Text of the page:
Maoists would like the state to respond from a security rather than developmental perspective, as they know that only in poverty can they sustain a captive support base.
When former Prime Minister Dr Manmohan Singh in 2010 flagged Naxalism as the important internal security challenge, the insurgency was at its peak. In line with that assessment, the government of India reinforced security and development assistance to state governments faced with this problem. This combined effort is yielding positive results. The number of civilians and security forces killed has come down. So is the number of severely affected districts, which are no more than 30. What is catastrophic though is the sporadic high fatalities suffered by security forces in the well-planned offensive ambushes laid by Naxalites. Is this an insurmountable challenge? Analysing this menace from ideological, strategical and tactical frameworks is likely to throw some convincing answers.
According to Maoist ideology, economically oppressed peasants/working class will triumph over the oppressive capitalist bourgeois class to establish a classless society. For them, the only strategy to establish a classless society is through armed revolution. The operational tactics to give shape to that strategy is protracted guerrilla warfare.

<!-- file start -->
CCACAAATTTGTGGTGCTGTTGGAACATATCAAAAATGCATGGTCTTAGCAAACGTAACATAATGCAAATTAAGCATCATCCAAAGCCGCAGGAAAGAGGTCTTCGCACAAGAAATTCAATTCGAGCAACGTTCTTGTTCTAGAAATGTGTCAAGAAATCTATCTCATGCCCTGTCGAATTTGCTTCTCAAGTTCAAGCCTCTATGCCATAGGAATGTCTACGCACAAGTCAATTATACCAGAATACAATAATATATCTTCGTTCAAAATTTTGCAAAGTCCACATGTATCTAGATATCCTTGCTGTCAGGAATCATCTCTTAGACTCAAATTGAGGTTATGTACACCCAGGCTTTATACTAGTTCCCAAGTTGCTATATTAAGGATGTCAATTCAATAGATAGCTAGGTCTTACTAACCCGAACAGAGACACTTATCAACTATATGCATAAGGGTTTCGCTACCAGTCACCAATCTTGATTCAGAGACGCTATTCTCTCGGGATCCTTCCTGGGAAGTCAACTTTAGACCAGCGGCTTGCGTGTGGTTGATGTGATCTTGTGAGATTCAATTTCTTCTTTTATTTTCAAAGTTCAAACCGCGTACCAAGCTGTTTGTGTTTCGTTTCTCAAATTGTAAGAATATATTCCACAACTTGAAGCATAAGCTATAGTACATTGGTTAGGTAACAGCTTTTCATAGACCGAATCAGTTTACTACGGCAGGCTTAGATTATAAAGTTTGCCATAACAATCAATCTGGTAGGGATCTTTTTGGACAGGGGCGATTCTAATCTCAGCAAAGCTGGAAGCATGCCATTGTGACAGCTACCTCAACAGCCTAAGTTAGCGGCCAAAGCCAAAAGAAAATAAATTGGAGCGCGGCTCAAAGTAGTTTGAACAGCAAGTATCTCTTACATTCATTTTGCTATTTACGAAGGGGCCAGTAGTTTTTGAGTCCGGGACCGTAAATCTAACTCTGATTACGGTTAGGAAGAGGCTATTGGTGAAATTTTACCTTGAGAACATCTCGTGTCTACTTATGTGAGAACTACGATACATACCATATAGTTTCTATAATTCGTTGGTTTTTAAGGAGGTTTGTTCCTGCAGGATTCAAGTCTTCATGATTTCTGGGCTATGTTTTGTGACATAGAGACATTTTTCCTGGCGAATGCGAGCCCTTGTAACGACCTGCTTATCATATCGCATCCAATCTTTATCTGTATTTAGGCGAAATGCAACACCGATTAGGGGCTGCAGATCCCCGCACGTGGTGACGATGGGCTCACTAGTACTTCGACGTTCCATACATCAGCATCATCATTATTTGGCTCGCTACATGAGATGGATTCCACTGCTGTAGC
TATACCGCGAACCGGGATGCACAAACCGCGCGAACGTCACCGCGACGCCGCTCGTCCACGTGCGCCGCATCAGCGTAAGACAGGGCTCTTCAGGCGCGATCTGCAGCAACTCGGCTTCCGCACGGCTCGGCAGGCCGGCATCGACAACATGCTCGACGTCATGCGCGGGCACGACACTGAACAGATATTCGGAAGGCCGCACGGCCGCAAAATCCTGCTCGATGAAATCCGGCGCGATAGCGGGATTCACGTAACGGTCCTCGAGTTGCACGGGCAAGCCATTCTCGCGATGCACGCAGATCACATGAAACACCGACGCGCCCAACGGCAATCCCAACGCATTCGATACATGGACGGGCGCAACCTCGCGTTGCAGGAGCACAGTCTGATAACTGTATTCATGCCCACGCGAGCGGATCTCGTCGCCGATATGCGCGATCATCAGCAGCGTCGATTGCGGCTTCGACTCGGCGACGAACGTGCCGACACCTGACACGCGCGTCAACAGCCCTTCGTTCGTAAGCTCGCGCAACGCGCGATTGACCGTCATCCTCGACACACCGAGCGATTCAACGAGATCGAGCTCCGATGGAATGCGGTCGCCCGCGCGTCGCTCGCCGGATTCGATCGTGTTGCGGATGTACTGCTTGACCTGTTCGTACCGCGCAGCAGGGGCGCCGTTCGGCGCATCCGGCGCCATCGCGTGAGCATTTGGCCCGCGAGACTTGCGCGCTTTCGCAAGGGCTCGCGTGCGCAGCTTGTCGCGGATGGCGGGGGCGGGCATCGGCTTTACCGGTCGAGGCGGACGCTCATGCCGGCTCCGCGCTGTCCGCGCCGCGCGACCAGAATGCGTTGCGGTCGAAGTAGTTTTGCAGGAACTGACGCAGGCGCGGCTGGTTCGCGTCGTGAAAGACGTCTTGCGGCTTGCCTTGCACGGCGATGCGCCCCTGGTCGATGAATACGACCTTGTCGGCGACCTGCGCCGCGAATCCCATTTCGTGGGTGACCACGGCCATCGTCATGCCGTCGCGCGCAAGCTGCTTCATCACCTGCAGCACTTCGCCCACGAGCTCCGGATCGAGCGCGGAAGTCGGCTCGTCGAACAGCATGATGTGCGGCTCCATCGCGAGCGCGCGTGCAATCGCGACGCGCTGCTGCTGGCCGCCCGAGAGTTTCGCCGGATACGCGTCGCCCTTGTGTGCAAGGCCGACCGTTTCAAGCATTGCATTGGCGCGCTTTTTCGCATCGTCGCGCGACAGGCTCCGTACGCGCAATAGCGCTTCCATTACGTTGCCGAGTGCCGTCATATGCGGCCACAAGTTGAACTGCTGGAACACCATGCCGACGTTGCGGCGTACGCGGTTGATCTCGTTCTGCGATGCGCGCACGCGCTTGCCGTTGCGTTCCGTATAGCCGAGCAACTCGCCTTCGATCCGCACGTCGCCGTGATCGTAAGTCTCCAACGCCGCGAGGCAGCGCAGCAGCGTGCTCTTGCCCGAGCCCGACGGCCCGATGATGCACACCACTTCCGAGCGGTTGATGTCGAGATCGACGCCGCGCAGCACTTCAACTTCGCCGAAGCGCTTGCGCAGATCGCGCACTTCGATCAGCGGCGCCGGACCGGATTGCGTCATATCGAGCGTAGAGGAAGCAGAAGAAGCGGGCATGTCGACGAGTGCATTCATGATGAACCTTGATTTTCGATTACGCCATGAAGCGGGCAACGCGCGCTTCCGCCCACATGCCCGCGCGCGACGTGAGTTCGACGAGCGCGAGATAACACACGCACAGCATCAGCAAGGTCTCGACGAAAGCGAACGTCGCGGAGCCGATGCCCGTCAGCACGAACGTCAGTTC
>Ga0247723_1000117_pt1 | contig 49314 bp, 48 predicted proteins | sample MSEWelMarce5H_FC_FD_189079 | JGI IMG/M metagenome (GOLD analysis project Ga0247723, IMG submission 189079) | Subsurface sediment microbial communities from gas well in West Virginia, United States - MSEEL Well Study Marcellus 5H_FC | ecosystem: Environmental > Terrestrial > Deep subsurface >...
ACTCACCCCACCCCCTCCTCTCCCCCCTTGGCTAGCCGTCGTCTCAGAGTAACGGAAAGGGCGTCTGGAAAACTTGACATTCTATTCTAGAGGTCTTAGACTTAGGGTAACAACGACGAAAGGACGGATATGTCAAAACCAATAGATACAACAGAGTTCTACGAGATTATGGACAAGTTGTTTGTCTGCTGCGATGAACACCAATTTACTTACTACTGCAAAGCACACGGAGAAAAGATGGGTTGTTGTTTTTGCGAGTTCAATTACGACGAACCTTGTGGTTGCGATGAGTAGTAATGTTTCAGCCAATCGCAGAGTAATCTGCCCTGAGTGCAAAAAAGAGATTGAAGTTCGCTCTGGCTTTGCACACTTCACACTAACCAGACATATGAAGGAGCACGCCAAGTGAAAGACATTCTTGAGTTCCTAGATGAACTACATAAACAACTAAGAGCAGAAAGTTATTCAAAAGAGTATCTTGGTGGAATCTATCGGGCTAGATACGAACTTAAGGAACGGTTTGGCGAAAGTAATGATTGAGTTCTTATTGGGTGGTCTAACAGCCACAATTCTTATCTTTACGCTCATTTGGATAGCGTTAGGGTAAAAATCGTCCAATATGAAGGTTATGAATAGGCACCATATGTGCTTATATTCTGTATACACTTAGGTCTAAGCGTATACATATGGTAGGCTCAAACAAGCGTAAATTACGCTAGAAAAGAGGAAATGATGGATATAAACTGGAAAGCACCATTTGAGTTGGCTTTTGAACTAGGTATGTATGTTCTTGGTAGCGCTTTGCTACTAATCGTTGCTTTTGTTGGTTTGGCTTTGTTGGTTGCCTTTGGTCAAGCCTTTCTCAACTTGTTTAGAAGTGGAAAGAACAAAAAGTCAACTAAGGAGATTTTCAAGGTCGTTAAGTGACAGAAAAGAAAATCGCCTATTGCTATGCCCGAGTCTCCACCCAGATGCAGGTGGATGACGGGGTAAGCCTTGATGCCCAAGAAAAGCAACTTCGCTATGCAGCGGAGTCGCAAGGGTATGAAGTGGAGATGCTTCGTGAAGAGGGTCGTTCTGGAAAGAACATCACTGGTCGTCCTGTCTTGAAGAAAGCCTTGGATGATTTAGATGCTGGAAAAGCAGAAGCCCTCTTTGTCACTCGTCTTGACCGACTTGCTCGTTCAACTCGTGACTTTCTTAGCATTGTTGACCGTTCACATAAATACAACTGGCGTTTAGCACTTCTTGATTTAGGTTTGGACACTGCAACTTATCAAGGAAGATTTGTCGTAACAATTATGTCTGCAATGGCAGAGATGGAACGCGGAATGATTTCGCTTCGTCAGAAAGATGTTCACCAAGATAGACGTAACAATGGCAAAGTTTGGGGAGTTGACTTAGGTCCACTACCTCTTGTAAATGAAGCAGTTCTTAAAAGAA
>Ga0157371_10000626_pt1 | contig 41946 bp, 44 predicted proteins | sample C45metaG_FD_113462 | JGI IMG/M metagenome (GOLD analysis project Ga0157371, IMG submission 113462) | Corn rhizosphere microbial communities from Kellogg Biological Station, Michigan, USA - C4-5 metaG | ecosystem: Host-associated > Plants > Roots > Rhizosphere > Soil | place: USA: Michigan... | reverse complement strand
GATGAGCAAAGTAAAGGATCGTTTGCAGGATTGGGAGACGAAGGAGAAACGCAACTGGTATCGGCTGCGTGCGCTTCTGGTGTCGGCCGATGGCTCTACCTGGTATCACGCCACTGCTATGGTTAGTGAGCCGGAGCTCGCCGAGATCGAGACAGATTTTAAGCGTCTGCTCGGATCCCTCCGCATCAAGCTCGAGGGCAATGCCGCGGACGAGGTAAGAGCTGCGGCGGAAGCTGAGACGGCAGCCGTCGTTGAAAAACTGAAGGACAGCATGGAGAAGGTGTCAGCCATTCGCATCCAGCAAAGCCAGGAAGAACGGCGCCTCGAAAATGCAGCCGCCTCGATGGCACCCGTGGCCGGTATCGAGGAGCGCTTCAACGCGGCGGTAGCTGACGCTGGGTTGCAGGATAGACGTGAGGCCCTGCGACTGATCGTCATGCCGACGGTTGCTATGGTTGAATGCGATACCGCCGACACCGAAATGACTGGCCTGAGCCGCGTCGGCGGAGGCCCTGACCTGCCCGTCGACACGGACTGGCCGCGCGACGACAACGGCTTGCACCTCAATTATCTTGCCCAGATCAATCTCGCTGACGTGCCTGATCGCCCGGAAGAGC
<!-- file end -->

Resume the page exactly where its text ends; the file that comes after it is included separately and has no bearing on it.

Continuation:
The ideological fountain of Maoism, class struggle, that erupted as a small armed rebellion between the landless peasants and the landed aristocracy in Naxalbari village in West Bengal in 1967, could not sustain. Rapid economic growth, aspirational youth and opportunities created by communication and mobility act as a strong counter for economic class-based division.
The strategy of organising the oppressed class into a people’s army and a bottom-up approach of encircling the urban areas from the hinterland periphery to overthrow the ruling elite, remained a pipe-dream. If anything, armed class struggle which appeared to be taking roots in north Telangana, Srikakulam of Andhra Pradesh and south Vidarbha in the1980s, instead of expanding from villages to urban centres has retreated further into the core forested area.
With their ideology and strategy not getting much traction, the Maoists are seemingly succeeding in their tactics. It is showing in the support and sustenance Maoists receive from the local population and their ability to mobilise their village defence forces and armed dhalams into a kind of mobile army for a virulent attack. This is the nature of mobile guerrilla warfare. Fortunately for the security forces, the so-called liberated zone is confined to about 50,000 sqkm of forested area of Bastar, Bijapur, Dantewada, Kanker, Kondagaon, Narayanpur and Sukma districts of Chhattisgarh, with little spillover into adjoining Maharashtra and Odissa.
Strategic victory over them calls for clarity on the role and responsibility of the central and state and governments; honest assessment of capabilities, operational philosophy, mindset, willingness, compulsions and resolve of security forces involved in anti-Naxalite operations; and a realistic timeframe to root out this menace.